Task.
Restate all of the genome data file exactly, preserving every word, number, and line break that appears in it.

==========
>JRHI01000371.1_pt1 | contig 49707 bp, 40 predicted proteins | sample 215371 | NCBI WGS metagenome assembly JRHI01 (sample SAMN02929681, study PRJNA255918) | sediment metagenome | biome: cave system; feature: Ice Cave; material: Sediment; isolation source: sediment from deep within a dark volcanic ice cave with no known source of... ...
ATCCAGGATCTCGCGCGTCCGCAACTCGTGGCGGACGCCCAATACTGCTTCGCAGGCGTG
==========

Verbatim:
>JRHI01000371.1_pt1 | contig 49707 bp, 40 predicted proteins | sample 215371 | NCBI WGS metagenome assembly JRHI01 (sample SAMN02929681, study PRJNA255918) | sediment metagenome | biome: cave system; feature: Ice Cave; material: Sediment; isolation source: sediment from deep within a dark volcanic ice cave with no known source of... ...
ATCCAGGATCTCGCGCGTCCGCAACTCGTGGCGGACGCCCAATACTGCTTCGCAGGCGTG